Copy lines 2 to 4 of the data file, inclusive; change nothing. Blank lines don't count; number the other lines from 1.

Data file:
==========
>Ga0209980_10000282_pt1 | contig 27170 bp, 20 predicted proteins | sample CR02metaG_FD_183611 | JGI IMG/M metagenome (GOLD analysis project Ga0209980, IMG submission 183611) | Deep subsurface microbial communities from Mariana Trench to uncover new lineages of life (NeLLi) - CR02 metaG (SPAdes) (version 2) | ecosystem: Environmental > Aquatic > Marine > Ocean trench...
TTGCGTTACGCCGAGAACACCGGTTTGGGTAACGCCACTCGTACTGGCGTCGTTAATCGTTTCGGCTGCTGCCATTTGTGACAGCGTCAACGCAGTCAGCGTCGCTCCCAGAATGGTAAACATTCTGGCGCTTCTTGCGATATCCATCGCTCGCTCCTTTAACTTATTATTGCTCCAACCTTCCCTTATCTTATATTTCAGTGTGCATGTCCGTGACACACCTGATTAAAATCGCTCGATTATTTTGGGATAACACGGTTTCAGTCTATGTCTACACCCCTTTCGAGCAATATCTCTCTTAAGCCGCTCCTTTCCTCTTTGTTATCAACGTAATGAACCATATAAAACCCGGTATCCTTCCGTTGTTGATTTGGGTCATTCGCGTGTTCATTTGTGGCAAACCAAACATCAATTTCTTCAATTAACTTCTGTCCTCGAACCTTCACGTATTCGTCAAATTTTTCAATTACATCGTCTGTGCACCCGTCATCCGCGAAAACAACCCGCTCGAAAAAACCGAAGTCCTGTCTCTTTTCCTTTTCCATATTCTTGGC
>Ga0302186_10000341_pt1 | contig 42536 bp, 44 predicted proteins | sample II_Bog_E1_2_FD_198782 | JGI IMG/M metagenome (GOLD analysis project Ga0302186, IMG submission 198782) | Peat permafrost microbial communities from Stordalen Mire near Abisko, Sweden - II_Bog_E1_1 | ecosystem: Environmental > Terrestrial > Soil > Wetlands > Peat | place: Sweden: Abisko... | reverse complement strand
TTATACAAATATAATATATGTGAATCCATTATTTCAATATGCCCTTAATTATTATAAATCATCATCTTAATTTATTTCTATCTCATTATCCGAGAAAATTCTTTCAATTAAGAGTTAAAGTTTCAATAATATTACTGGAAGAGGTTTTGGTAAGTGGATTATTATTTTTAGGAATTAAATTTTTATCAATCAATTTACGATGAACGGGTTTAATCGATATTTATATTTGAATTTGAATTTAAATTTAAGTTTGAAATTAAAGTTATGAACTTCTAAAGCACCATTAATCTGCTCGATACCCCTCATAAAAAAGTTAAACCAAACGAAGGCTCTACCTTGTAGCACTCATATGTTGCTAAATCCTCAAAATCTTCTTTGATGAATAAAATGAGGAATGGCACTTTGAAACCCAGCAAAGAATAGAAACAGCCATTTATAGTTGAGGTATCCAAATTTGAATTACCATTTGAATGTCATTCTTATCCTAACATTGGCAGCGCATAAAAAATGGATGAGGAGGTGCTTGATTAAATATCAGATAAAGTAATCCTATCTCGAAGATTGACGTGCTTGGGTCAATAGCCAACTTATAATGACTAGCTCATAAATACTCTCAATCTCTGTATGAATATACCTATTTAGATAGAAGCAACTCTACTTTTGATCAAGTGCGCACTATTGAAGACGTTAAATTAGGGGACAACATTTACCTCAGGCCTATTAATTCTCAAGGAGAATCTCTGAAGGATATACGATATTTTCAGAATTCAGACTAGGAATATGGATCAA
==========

TTGCGTTACGCCGAGAACACCGGTTTGGGTAACGCCACTCGTACTGGCGTCGTTAATCGTTTCGGCTGCTGCCATTTGTGACAGCGTCAACGCAGTCAGCGTCGCTCCCAGAATGGTAAACATTCTGGCGCTTCTTGCGATATCCATCGCTCGCTCCTTTAACTTATTATTGCTCCAACCTTCCCTTATCTTATATTTCAGTGTGCATGTCCGTGACACACCTGATTAAAATCGCTCGATTATTTTGGGATAACACGGTTTCAGTCTATGTCTACACCCCTTTCGAGCAATATCTCTCTTAAGCCGCTCCTTTCCTCTTTGTTATCAACGTAATGAACCATATAAAACCCGGTATCCTTCCGTTGTTGATTTGGGTCATTCGCGTGTTCATTTGTGGCAAACCAAACATCAATTTCTTCAATTAACTTCTGTCCTCGAACCTTCACGTATTCGTCAAATTTTTCAATTACATCGTCTGTGCACCCGTCATCCGCGAAAACAACCCGCTCGAAAAAACCGAAGTCCTGTCTCTTTTCCTTTTCCATATTCTTGGC
>Ga0302186_10000341_pt1 | contig 42536 bp, 44 predicted proteins | sample II_Bog_E1_2_FD_198782 | JGI IMG/M metagenome (GOLD analysis project Ga0302186, IMG submission 198782) | Peat permafrost microbial communities from Stordalen Mire near Abisko, Sweden - II_Bog_E1_1 | ecosystem: Environmental > Terrestrial > Soil > Wetlands > Peat | place: Sweden: Abisko... | reverse complement strand
TTATACAAATATAATATATGTGAATCCATTATTTCAATATGCCCTTAATTATTATAAATCATCATCTTAATTTATTTCTATCTCATTATCCGAGAAAATTCTTTCAATTAAGAGTTAAAGTTTCAATAATATTACTGGAAGAGGTTTTGGTAAGTGGATTATTATTTTTAGGAATTAAATTTTTATCAATCAATTTACGATGAACGGGTTTAATCGATATTTATATTTGAATTTGAATTTAAATTTAAGTTTGAAATTAAAGTTATGAACTTCTAAAGCACCATTAATCTGCTCGATACCCCTCATAAAAAAGTTAAACCAAACGAAGGCTCTACCTTGTAGCACTCATATGTTGCTAAATCCTCAAAATCTTCTTTGATGAATAAAATGAGGAATGGCACTTTGAAACCCAGCAAAGAATAGAAACAGCCATTTATAGTTGAGGTATCCAAATTTGAATTACCATTTGAATGTCATTCTTATCCTAACATTGGCAGCGCATAAAAAATGGATGAGGAGGTGCTTGATTAAATATCAGATAAAGTAATCCTATCTCGAAGATTGACGTGCTTGGGTCAATAGCCAACTTATAATGACTAGCTCATAAATACTCTCAATCTCTGTATGAATATACCTATTTAGATAGAAGCAACTCTACTTTTGATCAAGTGCGCACTATTGAAGACGTTAAATTAGGGGACAACATTTACCTCAGGCCTATTAATTCTCAAGGAGAATCTCTGAAGGATATACGATATTTTCAGAATTCAGACTAGGAATATGGATCAA